- Posted by Jeff Carter on September 4th, 2015 at 8:21 am
“I do not believe that the solution to our problem is simply to elect the right people. The important thing is to establish a political climate of opinion which will make it politically profitable for the wrong people to do the right thing. Unless it is politically profitable for the wrong people to do the right thing, the right people will not do the right thing either, or if they try, they will shortly be out of office.”–Milton Friedman
Yesterday, the city of Chicago announced it was raising property taxes. Not by a smidge. No, instead they are raising them more than any time in city history. $500M. It works out to $83.33 per month on $250,000 in real estate value. That doesn’t sound like a lot to many people. The state of Illinois, and city of Chicago has had a political climate for over half a century that makes it easy for the wrong and right people to do the wrong thing.
Here is the problem. The tax increase won’t make a dent in the city fiscal problems. The liberal columnists at the city’s newspapers are all crowing about how the city is finally doing something, anything. My friend Mark Glennon at Wirepoints shows you the numbers.
In other words, it would take a $1.34 billion tax increase, not $500 million, just to start funding Chicago’s pensions adequately.
That’s just to get to “adequate”. Adequate is the gentleman’s C. They only covered 26% of the cost. This is swabbing a Q tip on a spurting artery. Next year, the police and fire pensions have over a $500M hole in them. There are plenty of other government pensions too, and we haven’t even talked about the Chicago Public School system. They are in the hole for $10B. We also haven’t talked about the county, or the state. As Mark says, virtually every county in the state of Illinois is insolvent. Broke.
There were limited spending cuts. They were illusions, not real cuts. There was no change in pensions like Mitch Daniels did to solve them in Indiana. There were no elimination of any government programs.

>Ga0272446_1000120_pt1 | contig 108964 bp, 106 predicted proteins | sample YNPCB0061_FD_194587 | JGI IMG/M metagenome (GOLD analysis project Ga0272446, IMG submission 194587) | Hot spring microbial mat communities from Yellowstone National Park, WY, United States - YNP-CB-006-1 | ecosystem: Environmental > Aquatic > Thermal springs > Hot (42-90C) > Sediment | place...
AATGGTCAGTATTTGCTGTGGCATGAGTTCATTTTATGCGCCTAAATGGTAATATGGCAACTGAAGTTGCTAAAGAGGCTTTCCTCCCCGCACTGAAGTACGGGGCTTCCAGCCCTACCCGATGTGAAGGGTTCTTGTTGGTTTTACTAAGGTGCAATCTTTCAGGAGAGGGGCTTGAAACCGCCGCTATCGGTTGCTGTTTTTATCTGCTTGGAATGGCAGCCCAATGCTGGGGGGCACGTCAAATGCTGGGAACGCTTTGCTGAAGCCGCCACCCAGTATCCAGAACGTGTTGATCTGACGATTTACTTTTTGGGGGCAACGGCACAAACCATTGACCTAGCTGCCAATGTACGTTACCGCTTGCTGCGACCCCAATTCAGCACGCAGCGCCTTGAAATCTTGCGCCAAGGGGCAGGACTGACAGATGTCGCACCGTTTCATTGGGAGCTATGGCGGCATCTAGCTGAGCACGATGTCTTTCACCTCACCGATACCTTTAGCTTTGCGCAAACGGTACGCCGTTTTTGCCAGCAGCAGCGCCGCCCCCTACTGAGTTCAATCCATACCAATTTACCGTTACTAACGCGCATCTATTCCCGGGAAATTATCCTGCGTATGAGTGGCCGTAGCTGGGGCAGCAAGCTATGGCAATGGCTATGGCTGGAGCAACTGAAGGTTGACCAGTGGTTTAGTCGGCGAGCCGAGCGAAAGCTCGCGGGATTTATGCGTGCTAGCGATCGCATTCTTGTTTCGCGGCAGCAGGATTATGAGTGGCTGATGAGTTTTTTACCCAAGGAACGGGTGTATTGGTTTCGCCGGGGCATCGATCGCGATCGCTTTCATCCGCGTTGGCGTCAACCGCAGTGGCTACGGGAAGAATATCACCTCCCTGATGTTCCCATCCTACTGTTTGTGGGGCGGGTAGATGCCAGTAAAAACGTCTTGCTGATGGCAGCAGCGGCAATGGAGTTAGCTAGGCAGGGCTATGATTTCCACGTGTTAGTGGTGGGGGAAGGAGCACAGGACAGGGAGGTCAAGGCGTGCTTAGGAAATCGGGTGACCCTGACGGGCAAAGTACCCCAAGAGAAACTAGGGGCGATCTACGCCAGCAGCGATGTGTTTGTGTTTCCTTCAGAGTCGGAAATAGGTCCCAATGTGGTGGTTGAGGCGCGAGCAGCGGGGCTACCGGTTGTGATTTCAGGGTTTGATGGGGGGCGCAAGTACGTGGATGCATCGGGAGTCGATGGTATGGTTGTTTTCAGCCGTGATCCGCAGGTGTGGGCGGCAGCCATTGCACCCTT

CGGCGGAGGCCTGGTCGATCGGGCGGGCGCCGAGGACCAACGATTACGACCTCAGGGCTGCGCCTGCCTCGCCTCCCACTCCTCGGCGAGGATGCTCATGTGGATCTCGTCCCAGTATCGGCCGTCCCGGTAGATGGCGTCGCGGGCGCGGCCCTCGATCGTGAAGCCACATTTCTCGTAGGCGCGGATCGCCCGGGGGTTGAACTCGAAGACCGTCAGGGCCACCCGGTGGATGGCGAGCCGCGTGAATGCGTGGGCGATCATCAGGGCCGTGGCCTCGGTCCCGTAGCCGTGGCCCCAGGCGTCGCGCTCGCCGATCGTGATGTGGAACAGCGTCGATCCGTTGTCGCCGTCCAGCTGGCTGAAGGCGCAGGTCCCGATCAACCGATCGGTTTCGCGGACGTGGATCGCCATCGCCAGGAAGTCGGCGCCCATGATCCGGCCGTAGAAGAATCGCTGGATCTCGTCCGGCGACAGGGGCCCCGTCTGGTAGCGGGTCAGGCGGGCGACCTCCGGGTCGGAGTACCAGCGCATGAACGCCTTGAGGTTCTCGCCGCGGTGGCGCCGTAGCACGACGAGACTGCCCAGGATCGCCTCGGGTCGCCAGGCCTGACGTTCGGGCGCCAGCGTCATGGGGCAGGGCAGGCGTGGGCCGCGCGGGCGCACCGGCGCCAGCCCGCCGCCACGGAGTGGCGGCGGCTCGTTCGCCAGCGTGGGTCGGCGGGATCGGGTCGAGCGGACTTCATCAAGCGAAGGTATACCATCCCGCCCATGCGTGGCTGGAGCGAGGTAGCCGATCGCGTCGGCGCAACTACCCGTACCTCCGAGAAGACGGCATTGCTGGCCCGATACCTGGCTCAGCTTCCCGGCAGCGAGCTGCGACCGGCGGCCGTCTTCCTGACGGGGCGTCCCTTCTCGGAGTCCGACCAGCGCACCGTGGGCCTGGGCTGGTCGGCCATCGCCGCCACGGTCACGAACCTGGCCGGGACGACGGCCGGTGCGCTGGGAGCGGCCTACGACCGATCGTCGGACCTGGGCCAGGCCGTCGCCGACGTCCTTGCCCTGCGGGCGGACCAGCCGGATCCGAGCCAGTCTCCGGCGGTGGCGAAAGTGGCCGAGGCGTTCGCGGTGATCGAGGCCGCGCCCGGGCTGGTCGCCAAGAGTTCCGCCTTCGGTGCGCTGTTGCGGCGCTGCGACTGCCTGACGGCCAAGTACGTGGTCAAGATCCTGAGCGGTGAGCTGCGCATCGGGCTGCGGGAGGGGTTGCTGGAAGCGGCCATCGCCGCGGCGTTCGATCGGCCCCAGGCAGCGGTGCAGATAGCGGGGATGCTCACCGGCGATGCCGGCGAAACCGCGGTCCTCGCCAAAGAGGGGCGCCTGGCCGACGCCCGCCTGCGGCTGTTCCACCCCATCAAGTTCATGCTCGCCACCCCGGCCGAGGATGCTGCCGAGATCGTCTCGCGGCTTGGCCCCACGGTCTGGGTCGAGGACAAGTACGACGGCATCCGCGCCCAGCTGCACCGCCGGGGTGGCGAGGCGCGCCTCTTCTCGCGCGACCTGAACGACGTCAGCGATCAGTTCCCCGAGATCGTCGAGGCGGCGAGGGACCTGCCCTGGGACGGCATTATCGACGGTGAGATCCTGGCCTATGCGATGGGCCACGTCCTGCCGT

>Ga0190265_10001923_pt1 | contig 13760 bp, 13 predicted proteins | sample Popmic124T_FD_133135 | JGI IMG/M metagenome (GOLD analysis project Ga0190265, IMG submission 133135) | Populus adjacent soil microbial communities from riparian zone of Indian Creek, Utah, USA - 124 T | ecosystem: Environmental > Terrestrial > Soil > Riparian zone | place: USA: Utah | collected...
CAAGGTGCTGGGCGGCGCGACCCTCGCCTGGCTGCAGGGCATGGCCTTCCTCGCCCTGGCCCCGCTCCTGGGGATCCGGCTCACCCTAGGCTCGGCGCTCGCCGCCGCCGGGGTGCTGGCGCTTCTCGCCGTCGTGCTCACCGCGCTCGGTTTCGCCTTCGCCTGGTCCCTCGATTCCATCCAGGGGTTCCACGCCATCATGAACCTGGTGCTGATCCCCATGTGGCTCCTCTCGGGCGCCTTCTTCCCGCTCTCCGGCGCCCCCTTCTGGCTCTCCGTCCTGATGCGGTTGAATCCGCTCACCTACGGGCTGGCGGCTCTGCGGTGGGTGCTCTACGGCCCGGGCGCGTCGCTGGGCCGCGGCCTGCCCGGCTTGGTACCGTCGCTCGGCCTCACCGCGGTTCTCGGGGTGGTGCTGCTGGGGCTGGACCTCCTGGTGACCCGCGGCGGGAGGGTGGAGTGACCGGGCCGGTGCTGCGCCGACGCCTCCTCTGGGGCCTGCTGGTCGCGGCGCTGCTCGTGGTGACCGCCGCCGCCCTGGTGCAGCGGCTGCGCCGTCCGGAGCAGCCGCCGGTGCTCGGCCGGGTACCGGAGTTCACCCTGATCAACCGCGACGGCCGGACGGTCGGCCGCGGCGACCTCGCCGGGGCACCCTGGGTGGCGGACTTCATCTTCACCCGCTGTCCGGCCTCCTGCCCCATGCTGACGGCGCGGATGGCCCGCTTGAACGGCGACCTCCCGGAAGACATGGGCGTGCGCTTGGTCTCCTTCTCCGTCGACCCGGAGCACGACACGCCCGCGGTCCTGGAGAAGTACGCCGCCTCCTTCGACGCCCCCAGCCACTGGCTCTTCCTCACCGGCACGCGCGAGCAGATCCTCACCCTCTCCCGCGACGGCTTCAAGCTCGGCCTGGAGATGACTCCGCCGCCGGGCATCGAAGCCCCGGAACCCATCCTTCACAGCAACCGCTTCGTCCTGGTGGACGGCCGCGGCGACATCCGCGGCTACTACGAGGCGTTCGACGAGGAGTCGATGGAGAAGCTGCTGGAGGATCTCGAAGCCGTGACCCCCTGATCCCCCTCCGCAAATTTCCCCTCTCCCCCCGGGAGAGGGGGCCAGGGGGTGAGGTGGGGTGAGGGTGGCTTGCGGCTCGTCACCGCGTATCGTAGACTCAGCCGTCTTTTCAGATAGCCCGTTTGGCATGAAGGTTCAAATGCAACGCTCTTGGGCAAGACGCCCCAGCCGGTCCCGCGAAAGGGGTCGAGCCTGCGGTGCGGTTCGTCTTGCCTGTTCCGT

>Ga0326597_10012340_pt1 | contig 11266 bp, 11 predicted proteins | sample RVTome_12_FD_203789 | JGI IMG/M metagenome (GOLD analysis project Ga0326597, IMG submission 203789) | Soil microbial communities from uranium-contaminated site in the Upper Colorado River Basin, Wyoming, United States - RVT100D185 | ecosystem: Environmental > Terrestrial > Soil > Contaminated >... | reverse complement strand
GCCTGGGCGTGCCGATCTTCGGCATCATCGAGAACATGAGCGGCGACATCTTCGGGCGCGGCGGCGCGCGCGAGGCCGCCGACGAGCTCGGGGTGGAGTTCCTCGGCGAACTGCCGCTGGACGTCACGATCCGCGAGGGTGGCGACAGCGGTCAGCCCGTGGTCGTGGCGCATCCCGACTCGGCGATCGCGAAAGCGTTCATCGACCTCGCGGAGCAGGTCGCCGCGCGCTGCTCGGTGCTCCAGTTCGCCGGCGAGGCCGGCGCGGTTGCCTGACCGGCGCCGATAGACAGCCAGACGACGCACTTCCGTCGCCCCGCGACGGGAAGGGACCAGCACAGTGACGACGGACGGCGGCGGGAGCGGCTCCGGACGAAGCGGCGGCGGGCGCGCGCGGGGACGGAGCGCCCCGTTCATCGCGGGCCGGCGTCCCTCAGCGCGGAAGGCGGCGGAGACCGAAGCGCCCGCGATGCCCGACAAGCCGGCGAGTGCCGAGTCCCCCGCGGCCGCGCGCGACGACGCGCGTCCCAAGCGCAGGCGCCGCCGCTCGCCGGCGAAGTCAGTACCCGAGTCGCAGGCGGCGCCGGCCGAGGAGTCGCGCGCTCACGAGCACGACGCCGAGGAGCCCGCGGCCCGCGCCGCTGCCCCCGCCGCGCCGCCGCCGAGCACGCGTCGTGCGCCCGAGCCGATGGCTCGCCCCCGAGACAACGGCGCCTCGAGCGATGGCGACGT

The other big problem is the entire tax increase is going to pensions-not to government services or to improve infrastructure or to make the city more livable. Most people don’t mind paying taxes when it goes to improve their quality of life, but any tax increase now won’t even do anything for that. This is the bill for the Democratic Machine and big government.
Here will be the result. People will continue to leave. The trickle that has turned into a stream will turn into a river. Businesses that employ middle class people are leaving at a strong clip. People are leaving for better opportunity. Chicago and the state of Illinois has lost millions in taxable income since 2010. At the same time, costs have gone up and they haven’t cut any government spending. This is tough on me and my wife because this is home.
It’s time to think out of the box. It’s time to sell off assets. It’s time to shutter government programs. It’s time to privatize a lot of the things government does. It’s time to become a right to work state and change workman’s comp laws to be competitive and realistic. Yesterday was the 103rd anniversary of Milton Friedman’s birth. He said, “Nothing is so permanent as a temporary government program.”
I am empathetic to the politicians at some level. They are damned if they do and damned if they don’t. But, they are the ones that made this bed for themselves. The numbers that you generally see cited, the $1.788B in annual pension cost the government has to pay is not the real number. It’s much bigger than that. They don’t account for their rate of return correctly, and they don’t account for the amount they need to pay in correctly.
Chicago is not Detroit. But, Chicago is taking the same path that Detroit took to solve it’s city financial problems. Raising taxes doesn’t work.
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Jeffrey Carter is an angel investor and independent trader. He specializes in turning concepts into profits. He co-founded Hyde Park Angels one of the most active angel groups in the United States in April of 2007. He previously served on the Chicago Mercantile Exchange Board of Directors. He has done market commentary for (More...)